There has long been an argument for the benefits of Part 141 versus Part 61. Student pilots are confused by the differences and are therefore unable to determine how to make the most of each of the benefits offered by each.
The following remains the same, regardless of whether your train is under Part 141 or Part 61: 1) written tests. 2) Oral examination on the trip of Kim. 3) Part of a flight from a trip in the Czech Republic. 4) License issued.
Measuring success is the same in two types of schools: 1) Instructors prepare or break the school. Experienced and proficient instructors are key. 2) Some flight schools have a high dropout ratio. Successful schools need to have at least 90% of students who are instrumental, obtaining the diplomas and ratings they enrolled on. 3) Aircraft maintenance is important. Students are rarely required to cancel flight rates due to aircraft arrival. 4) Registration of school accidents should be zero or close to zero, which indicates that the school provides high value for your safety.
On the surface, all helicopter flight schools appear to be very similar. This is why it is so worthwhile to understand the differences between Part 141 and Part 61. The two biggest differences are: 1) Part 141 training requires following the layout of a FAA-approved training course (TCO). Part 61 does not require the use of TCO files at all. 2) The flight school itself and the head flight instructor should meet the stringent requirements of the FAA. Part 61 is not subject to these FAA requirements.
Let's start with Part 61 training and helicopters and flight schools. Most helicopter flight schools in the United States today are part of 61 flight schools. Many Part 61 helicopter flight schools begin with a certified flight instructor and one helicopter. The flight instructor offers one-on-one training to prospective students and teaches the student as they see fit. If the guide is good, more students join the school and the owner buys more helicopters and hires more instructors to meet demand.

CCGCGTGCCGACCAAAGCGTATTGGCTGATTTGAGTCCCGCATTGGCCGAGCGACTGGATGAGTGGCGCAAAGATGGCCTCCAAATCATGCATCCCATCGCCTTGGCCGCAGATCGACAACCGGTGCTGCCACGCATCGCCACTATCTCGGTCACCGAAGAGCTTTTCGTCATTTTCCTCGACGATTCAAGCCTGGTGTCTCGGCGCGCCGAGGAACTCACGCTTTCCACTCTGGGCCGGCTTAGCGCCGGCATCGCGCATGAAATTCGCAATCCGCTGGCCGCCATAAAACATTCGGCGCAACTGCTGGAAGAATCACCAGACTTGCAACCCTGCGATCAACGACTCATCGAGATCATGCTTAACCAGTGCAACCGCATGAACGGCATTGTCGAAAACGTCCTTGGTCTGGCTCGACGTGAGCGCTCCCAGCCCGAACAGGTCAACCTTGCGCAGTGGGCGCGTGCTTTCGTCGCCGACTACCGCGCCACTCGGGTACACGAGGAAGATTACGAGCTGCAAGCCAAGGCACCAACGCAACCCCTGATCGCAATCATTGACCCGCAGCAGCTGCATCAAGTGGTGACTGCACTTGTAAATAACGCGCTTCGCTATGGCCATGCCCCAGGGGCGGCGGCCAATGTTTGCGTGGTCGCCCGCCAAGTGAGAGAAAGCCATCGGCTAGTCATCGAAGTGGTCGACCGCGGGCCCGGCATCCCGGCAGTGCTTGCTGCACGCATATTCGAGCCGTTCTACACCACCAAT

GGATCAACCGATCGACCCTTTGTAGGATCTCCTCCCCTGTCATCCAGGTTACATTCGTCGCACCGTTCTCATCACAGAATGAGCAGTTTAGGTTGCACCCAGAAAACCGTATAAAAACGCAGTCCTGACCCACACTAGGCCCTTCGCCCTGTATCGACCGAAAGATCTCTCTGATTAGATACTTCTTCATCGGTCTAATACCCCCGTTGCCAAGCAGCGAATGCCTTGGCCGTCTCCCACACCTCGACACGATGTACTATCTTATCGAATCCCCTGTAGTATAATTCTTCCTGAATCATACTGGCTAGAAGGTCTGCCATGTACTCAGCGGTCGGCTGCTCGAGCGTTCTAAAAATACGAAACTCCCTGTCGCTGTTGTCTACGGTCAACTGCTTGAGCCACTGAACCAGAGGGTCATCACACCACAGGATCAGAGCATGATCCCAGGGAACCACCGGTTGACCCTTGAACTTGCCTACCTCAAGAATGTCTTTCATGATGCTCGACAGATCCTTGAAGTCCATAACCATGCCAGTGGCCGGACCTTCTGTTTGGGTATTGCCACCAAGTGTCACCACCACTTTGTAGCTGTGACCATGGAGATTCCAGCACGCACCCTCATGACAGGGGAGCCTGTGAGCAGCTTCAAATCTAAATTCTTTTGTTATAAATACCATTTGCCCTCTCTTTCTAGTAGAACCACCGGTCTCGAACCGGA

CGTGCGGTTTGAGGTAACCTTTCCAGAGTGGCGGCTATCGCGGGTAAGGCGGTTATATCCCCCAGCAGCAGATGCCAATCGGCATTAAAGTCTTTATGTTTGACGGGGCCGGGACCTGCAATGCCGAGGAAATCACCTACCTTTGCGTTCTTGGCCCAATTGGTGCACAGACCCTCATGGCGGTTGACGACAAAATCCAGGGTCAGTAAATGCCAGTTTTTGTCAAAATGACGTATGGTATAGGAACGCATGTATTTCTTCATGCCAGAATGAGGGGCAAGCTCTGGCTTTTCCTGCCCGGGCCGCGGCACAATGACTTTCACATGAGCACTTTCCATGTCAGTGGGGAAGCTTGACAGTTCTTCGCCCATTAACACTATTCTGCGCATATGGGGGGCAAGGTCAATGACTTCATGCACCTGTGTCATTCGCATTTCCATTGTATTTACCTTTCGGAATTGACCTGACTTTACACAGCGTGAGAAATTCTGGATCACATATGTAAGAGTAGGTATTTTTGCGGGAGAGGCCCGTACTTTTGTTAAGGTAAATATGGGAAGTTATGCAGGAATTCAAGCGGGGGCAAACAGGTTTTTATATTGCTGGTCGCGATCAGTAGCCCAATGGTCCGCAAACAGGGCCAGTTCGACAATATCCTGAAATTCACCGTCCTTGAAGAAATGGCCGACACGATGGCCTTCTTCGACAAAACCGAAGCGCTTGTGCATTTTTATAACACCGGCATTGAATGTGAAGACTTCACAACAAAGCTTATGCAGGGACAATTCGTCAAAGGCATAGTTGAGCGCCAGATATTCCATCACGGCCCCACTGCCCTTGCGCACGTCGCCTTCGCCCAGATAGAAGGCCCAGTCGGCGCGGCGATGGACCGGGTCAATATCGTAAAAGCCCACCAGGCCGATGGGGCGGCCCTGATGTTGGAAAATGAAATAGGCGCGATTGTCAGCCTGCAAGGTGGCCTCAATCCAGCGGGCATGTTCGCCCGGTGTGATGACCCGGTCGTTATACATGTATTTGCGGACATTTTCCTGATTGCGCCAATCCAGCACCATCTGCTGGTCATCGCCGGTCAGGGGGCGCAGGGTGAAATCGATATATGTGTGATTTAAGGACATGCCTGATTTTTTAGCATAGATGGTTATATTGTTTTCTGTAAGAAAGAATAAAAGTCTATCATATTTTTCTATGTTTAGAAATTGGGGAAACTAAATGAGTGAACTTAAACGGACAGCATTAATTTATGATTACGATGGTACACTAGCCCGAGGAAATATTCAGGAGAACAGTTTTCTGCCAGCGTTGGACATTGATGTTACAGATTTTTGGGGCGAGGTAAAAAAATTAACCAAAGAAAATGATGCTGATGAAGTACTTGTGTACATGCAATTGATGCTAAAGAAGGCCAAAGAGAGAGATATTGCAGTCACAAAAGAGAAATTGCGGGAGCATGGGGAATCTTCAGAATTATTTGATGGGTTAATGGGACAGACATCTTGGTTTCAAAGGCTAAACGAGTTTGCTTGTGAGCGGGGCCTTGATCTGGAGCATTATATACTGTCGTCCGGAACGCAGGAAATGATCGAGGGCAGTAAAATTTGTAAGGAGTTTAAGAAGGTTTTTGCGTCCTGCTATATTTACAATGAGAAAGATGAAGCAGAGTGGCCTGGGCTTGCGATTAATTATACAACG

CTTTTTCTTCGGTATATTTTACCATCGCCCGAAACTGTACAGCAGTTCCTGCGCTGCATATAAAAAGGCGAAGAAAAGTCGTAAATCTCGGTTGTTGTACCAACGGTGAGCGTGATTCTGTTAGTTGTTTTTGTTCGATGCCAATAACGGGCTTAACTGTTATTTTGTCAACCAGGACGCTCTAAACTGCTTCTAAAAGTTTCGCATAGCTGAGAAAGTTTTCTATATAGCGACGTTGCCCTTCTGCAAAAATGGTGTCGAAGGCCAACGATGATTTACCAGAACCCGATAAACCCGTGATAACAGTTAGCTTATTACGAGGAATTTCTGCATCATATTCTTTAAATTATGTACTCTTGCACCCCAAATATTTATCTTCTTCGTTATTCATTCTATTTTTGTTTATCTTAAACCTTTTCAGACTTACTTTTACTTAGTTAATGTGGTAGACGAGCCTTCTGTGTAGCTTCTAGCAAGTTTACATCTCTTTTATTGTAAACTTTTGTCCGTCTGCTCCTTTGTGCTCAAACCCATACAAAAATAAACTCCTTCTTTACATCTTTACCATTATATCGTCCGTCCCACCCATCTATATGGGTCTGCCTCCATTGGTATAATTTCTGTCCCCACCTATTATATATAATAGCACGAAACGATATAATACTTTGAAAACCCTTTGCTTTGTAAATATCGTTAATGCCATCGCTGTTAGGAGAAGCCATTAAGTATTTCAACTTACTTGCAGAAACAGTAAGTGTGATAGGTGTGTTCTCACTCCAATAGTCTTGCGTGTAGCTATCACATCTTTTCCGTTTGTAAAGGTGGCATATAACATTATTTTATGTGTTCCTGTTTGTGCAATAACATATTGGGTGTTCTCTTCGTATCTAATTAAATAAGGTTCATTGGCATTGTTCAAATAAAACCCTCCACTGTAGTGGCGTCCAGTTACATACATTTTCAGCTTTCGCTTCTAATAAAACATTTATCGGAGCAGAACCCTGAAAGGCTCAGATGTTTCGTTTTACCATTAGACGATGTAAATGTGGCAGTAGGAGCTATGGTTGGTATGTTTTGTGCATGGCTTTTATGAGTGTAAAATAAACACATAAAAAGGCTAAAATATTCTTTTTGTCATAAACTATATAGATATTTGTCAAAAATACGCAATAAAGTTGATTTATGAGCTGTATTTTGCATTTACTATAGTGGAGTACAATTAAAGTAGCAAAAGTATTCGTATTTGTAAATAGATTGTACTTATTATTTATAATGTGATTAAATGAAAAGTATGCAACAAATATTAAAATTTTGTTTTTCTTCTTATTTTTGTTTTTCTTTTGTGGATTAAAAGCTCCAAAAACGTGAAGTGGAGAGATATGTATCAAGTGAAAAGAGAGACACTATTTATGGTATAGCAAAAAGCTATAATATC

FAA tests are not required at Part 61. Helicopter Flight School. The Free Flight School is to train their students using their own chosen methods. They are expected to follow FAR / AIM rules and regulations in flight and training schools in Part 61, but are not subject to FAA testing to confirm that they do.
Some 141 training and flight schools need to meet very specific requirements and standards. The helicopter flight school itself is assigned an air agency certificate as it passes FAA testing. Facilities and Aircraft Examinees to be Used for Part 141. Main Flight Guide Required for Annual Testing with the FAA.
On the training side, the flight school submits a separate and distinct training course (TCO) to the FAA for each certificate and / or rating they wish to teach under Part 141. For example, a private pilot's degree certificate will be submitted. It contains lesson plans for both flight training and ground training. The flight school will have to submit another TCO for instruments if they want to teach instrument rating under Part 141.